Tatiana’s Committee was financed from the state budget and public donations. The organization came to prominence beyond the borders of the Russian Empire, and philanthropists from Britain, the United States and elsewhere helped to raise money for the committee.
One of the committee’s largest projects was a census of internal refugees. In the summer of 1915 the committee set up a special department for the registration and retrieval of refugees. Its work was assisted by local civil servants who passed on information about the number of refugees in the regions and on how much assistance was needed. This had never previously been attempted in the Russian Empire.

             Grand Duchess Tatiana Nikolaevna with her sister, Grand Duchess Olga Nikolaevna

Newspapers regularly published proclamations signed by Tatiana, in which she implored the people to take part in relief efforts: “The war has ruined and scattered millions of our civilians: these unfortunate refugees — homeless and hungry — are looking for food. The government, public and national establishments, private philanthropists and my committee are helping the refugees, but their needs are so great that only the whole nation can help them. I implore you, my kind people, to give the refugees some spiritual and bodily warmth, and to console them with a feeling that you understand their hopeless grief.”
Gradually, Tatiana’s Committee grew into the largest charity network that provided assistance to refugees. It focused on many areas that were revolutionary for Russia at the time: for example, the committee not only provided displaced persons with financial assistance, but tried to find them employment in their new places of residence. 
The committee’s programs also anticipated that local populations would play an active role in helping refugees to adapt.
Christian pogroms, which began in the Ottoman Empire with the start of World War I, created a state of emergency in the Caucasus. According to some rough calculations, by the start of 1915 there were more than 67,000 refugees fleeing the Turkish army. They moved to the Erivan and Tiflis Governorates, the Kars and Batumi regions and other places across the South Caucasus. The majority of the refugees were Armenians (about 45,000), but there were also Assyrians and Greeks. Over the course of 1915, there were more than 200,000 Armenian refugees alone, and altogether about 300,000 people were displaced across the region. Armenian charitable organizations could not cope: after miraculously escaping the massacres, these famished women and children were dying from starvation and sickness. 

 The Russian royal Family. Seated: Olga, Tsar Nikolai II, Anastasia, Tsarevitch Alexei, Tatiana. Standing: Maria, Tsarina Alexandra Fedorovna

The All-Russian Union of Cities and Tatiana’s Committee began to help these forced migrants. In 1915, the Committee raised about 200,000 rubles for Armenian refugees, and dispatched 40 train cars with day-to-day essentials, including bedding, clothes and footwear. Humanitarian aid was sent to Kars, Sarıkamış, Alexandropol (Gyumri), Erivan (Yerevan), Igdir, Nakhchivan, Echmiadzin, and other towns and districts. In addition, the Committee opened special bureaus to help Armenian refugees find new employment. Trade shops in Tiflis, Kars and other towns also found jobs for these people.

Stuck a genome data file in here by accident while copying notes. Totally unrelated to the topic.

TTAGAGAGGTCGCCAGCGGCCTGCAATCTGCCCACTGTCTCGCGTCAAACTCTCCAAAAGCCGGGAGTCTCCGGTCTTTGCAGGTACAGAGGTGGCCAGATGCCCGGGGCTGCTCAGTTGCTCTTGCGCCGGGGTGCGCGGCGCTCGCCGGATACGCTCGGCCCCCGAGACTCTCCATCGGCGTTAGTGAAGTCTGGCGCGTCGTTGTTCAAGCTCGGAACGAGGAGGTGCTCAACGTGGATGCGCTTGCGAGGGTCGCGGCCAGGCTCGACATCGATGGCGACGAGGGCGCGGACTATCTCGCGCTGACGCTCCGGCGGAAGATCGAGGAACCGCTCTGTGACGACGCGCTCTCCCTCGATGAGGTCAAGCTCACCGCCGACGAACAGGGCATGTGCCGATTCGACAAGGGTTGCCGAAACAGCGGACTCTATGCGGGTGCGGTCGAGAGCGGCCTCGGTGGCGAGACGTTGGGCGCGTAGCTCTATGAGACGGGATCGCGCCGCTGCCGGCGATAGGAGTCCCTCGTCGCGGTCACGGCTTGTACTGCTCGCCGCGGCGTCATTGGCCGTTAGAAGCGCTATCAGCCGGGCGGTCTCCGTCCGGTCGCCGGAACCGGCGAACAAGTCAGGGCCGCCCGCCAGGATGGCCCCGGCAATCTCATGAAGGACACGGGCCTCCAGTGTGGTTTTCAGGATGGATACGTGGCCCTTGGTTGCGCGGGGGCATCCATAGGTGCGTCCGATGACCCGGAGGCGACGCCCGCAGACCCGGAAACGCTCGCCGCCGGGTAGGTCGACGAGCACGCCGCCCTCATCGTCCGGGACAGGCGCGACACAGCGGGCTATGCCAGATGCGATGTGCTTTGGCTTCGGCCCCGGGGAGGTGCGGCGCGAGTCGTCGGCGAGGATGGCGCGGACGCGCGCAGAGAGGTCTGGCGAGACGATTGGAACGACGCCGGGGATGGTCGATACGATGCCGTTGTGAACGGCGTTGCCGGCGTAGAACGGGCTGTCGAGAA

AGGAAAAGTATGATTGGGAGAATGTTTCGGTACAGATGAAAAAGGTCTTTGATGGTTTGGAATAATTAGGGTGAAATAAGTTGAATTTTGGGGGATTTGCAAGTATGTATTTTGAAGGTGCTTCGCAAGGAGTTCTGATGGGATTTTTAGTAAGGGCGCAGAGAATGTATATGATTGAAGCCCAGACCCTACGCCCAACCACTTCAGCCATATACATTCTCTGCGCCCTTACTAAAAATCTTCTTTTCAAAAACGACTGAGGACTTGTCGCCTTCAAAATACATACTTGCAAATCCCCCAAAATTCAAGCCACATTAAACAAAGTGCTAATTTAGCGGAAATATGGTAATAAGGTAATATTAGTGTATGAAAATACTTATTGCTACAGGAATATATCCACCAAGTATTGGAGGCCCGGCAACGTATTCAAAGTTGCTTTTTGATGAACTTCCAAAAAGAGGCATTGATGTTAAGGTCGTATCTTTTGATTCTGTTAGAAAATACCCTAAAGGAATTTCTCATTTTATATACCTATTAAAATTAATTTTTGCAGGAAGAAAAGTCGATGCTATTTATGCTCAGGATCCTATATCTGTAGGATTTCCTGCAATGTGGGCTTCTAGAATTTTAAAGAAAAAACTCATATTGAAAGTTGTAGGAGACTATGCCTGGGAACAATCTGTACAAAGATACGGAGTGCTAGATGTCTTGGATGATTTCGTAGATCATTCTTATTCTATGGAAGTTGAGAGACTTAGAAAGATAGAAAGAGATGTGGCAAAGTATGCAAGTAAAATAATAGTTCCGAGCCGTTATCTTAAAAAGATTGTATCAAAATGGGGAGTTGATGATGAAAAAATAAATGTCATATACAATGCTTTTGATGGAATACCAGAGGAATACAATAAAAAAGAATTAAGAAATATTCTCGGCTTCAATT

End of an era 
After the February Revolution of 1917 and Nikolai’s abdication from the throne, the Romanov family spent six months confined to their apartments at Tsarskoye Selo. The children fell sick with measles and hospital experience came in handy for the elder sisters — they patiently nursed each other and other members of the family. “I’m sad that now that I’m well again, I can’t work in the hospital. It’s so strange to be at home in the mornings, not doing the bandaging. Who’s doing that now?” Tatiana wrote to the hospital’s senior nurse, V. Chebotareva, in April 1917.
In August, the Romanovs were exiled to Tobolsk, and from there — to Yekaterinburg, where on July 17, 1918, Russia’s last Tsar was executed along with his entire family. The kind-hearted Tatiana was among the victims.
In 1917, the committee that she founded was renamed the All-Russian Committee for Assistance to the War-Stricken. Miraculously enough, the regional branches of Tatiana’s Committee continued to provide assistance to refugees even after the revolution, and some of them even had dorms and other property to their name. At the beginning of 1918, due to inflation and the overall situation in the country, assistance could no longer be provided in cash, but it was supplied in foodstuffs. Soon, however, even this became impossible, victims of the Russian Civil War joined to world war refugees. 
In March of 1918 the Petrograd branch, effectively the headquarters of Tatiana’s original committee, officially ceased operations. That brought an end to the century-old history of charitable establishments and committees under the auspices of the Romanov Imperial House.

Header image: A “Tatiana Committee” meeting, in the center - Tsarina Alexandra Feodorovna with her daughters Tatiana and Olga.